• We are seeing very strong demand and a severe labor shortage, particularly in qualified skilled labor.
  • My uncertainty has increased. We are seeing rising fuel costs and rising material costs.

Ambulatory Health Care Services

  • The potential change we as a medical practice are facing is a decline in revenue due to changes in the 2019 Medicare fee schedule, over which we have no control, and a potential decline in elective surgeries due to agriculture-related economic decline. Our ag sector is facing the double hit of drought and lower prices due to the tariff situation—also areas that are not in our control. Along with a decline in oil and gas prices, our area economy is facing some obstacles in the next six to 10 months.

Hospitals

  • Independent rural health systems continue to battle decreased reimbursements and unfunded regulatory requirements; rural hospitals are closing daily (or consolidating into a larger system, which is not always best for the community).

Nursing and Residential Care Facilities

  • We see continued uncertainty about future health care funding and instability of the Affordable Care Act. There are intense cost pressures, with minimal opportunity to increase revenues. The percentage of the uninsured population in Texas is expected to increase.

Accommodation

  • In recent weeks, there has been more uncertainty in our forecast. At this time, most arrows are pointing down. I hesitate to change the longer-term outlook, believing this will be a short-lived circumstance. We'll see; the more uncertainty the federal government puts into the equation, the more likely the decrease may become permanent.

Food Services and Drinking Places

  • We are making progress in recovering from Hurricane Harvey.
  • Comparable store sales are up in most Texas markets. Overall, business remains strong.
  • Wages continue to increase, and it is difficult to staff stores in high-income areas. We are offering high school students $12 an hour to start in selected locations.

Merchant Wholesalers, Durable Goods

  • The trade war has affected us with regard to Mexico and China.
  • The increase in selling prices is in response to the increase in input prices we have seen in recent months. We anticipate our website and continued improvements to generate incremental sales.
  • Business activity in the construction sector continues to be strong with no signs of letting up. There is plenty of backlog for all of our contractors, and margins on jobs are remaining strong.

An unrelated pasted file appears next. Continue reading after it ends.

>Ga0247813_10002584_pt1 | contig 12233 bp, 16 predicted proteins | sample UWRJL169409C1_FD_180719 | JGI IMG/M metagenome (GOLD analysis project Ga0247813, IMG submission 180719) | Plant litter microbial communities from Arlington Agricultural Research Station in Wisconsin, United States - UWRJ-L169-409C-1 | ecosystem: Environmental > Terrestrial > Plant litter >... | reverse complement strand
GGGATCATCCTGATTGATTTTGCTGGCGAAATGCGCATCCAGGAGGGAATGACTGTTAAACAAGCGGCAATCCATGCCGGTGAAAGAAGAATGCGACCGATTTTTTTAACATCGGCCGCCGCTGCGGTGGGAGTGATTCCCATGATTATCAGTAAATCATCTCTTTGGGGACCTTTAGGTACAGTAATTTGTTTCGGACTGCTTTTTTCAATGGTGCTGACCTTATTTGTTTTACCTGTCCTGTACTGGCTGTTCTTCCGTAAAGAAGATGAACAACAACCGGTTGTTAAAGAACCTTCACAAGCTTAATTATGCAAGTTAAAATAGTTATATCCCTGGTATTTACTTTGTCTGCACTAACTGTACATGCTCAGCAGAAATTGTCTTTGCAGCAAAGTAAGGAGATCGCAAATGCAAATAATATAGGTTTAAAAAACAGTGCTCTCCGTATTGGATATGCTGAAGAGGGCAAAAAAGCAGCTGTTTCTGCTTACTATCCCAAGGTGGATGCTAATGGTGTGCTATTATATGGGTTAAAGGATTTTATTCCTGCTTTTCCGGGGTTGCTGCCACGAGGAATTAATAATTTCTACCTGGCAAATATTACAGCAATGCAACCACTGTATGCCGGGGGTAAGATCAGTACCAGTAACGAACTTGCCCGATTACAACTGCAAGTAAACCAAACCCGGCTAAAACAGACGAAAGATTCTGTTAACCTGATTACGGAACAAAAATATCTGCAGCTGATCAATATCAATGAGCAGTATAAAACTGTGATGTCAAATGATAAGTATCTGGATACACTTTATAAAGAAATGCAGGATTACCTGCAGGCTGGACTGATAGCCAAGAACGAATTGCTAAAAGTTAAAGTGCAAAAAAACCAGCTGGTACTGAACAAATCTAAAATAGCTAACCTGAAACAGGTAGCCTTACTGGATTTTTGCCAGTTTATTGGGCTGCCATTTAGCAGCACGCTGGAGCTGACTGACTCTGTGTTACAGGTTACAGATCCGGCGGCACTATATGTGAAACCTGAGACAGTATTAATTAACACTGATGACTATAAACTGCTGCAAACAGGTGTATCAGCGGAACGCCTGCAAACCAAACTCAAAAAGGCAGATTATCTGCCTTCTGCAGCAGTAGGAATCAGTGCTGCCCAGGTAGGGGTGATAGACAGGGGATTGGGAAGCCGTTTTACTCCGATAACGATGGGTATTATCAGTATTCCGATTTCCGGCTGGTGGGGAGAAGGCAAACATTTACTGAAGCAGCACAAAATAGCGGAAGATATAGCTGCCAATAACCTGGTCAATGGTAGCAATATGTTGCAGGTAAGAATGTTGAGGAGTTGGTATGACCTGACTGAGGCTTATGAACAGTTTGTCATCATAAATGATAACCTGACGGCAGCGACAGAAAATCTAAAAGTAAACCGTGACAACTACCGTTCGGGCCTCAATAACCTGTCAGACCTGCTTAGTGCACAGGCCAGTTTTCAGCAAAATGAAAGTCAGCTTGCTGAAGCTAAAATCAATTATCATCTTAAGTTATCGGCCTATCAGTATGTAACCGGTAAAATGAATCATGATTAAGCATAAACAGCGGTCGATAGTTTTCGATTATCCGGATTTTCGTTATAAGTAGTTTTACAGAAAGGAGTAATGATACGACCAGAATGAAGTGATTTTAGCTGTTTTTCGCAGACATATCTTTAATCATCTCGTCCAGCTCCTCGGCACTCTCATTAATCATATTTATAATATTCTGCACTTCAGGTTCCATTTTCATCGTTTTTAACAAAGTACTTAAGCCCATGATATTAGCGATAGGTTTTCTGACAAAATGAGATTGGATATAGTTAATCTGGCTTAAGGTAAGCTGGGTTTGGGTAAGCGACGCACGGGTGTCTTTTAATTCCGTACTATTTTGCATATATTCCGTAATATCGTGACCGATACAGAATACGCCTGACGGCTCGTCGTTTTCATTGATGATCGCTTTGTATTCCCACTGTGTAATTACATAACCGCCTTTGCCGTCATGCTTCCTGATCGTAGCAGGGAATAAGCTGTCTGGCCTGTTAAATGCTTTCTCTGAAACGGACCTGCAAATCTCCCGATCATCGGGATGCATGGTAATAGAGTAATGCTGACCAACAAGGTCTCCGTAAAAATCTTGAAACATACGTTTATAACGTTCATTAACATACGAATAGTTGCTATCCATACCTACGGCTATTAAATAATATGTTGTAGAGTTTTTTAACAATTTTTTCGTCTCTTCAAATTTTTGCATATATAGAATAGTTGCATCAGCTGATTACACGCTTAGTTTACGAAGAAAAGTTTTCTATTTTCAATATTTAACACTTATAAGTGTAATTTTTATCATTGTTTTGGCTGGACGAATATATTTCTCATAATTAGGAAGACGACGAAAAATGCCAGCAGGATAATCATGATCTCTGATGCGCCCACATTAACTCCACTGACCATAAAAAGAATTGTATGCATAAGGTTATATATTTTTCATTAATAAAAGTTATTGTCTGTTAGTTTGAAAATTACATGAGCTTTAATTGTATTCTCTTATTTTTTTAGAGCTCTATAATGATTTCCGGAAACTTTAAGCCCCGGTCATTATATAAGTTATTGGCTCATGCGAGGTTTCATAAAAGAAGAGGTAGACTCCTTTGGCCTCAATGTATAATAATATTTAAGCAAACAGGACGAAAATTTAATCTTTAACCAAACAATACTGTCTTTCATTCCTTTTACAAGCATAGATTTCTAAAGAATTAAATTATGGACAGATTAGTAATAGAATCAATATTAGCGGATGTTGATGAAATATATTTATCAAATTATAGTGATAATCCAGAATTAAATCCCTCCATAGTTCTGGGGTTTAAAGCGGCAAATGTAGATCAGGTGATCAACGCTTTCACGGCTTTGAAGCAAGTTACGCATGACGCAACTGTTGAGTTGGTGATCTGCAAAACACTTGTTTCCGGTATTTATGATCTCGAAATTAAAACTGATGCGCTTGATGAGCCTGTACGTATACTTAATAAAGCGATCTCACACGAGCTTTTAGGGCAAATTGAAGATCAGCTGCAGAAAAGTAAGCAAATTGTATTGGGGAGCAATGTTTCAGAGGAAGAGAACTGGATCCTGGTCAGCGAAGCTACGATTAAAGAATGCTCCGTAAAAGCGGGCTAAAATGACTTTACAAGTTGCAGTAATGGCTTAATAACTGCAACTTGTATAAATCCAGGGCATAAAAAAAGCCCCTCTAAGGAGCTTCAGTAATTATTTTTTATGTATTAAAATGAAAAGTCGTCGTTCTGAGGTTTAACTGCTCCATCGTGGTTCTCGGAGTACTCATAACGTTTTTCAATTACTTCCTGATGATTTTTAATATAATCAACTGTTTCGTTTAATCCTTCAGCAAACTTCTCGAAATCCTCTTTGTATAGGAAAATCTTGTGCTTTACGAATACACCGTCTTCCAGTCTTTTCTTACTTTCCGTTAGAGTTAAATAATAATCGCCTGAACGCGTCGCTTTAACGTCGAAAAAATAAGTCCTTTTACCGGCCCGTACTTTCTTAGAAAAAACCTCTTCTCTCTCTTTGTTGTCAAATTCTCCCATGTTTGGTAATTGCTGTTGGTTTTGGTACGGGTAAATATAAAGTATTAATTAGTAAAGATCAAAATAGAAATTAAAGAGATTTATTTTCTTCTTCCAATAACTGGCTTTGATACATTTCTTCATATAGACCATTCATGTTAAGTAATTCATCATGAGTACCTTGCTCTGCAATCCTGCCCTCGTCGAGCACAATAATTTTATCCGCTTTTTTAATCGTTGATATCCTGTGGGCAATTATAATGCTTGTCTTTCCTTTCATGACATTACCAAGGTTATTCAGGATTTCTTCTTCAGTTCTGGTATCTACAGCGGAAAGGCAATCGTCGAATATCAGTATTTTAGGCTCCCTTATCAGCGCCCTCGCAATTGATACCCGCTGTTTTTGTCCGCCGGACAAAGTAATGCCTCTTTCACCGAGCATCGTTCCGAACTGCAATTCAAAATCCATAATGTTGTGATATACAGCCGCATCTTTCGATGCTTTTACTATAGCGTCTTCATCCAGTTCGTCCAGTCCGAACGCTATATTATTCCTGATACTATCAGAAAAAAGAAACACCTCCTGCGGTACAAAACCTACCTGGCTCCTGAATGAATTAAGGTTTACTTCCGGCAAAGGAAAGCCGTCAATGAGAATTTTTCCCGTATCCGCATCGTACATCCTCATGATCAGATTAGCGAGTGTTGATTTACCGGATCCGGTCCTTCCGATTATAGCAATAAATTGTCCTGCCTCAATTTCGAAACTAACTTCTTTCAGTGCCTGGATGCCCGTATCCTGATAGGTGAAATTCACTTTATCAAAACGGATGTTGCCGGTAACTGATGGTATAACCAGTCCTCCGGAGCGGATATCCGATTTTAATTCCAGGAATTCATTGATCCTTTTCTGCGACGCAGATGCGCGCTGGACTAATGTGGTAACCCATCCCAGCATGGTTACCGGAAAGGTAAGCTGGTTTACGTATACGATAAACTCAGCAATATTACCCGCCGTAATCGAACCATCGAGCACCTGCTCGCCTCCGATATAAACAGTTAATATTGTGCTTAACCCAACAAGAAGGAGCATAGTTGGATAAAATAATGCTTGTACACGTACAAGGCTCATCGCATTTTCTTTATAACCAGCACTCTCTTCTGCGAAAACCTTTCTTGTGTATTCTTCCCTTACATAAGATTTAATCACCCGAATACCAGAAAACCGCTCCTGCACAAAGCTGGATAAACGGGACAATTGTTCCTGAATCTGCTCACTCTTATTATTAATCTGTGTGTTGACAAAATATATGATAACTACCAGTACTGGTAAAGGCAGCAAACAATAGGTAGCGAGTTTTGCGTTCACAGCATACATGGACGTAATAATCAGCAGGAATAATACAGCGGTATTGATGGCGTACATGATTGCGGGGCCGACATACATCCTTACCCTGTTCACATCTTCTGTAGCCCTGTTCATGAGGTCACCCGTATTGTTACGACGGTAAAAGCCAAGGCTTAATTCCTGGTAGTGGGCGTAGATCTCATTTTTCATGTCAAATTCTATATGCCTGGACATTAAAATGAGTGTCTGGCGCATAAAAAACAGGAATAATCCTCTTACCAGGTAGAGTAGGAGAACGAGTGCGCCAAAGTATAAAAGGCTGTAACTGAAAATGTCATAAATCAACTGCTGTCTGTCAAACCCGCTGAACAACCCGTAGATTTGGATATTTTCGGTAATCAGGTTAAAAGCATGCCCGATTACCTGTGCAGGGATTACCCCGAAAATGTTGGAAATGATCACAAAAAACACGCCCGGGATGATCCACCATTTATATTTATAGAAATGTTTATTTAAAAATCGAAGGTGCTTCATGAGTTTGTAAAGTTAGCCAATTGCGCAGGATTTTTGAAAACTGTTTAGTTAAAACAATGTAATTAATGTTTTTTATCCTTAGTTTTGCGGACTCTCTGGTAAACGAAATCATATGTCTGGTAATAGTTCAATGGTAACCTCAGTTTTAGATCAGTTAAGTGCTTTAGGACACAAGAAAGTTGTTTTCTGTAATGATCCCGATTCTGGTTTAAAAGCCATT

Motor Vehicle and Parts Dealers

  • Heavy-truck supply is getting short. Today's new orders are hopeful for one-quarter delivery. If a truck is not already on the order board, there is little chance that it will be built.
  • Our industry business model is flawed. Margins continue to erode and expenses increase. Revenues are up, but grosses are down. Operating profits are down significantly year to date versus the prior year.
  • Potential tariffs are a killer for our business.
  • My support for Trump is still strong, but the political and global turmoil are adding to the uncertainty looking forward.
  • Tariffs on imported cars being discussed by the president will cause great disruption to the automobile business. We would be forced to lay off probably 30 percent or more of our workers if the tariffs are pushed through. Current tariffs on imported steel and aluminum are causing prices of our vehicles and parts for repairs to rise.

Building Material and Garden Equipment and Supplies Dealers

  • The heat wave has depressed consumer demand. Uncertainty over trade policy and rising interest rates are a concern.
  • Business activity is good. Prices are increasing, but customers have accepted this as there are not any alternatives at this time. The long-term effects of increased pricing are not known at this time. Communication and organizational skills are getting us through these changing markets.

Clothing and Clothing Accessories Stores

  • Sales at our border stores continue to decline due to the strong dollar and the increase in crime in surrounding areas.

Historical Data

Historical data can be downloaded dating back to January 2007.

Indexes

Download indexes for all indicators. For the definitions of all variables, see Data Definitions.

Texas Service Sector Outlook Survey
Texas Retail Outlook Survey
Unadjusted Unadjusted
Seasonally adjusted Seasonally adjusted

All Data

Download indexes and components of the indexes (percentage of respondents reporting increase, decrease, or no change). For the definitions of all variables, see Data Definitions.

Texas Service Sector Outlook Survey
Texas Retail Outlook Survey
Unadjusted Unadjusted
Seasonally adjusted Seasonally adjusted

Questions regarding the Texas Service Sector Outlook Survey can be addressed to Christopher Slijk at christopher.slijk@dal.frb.org.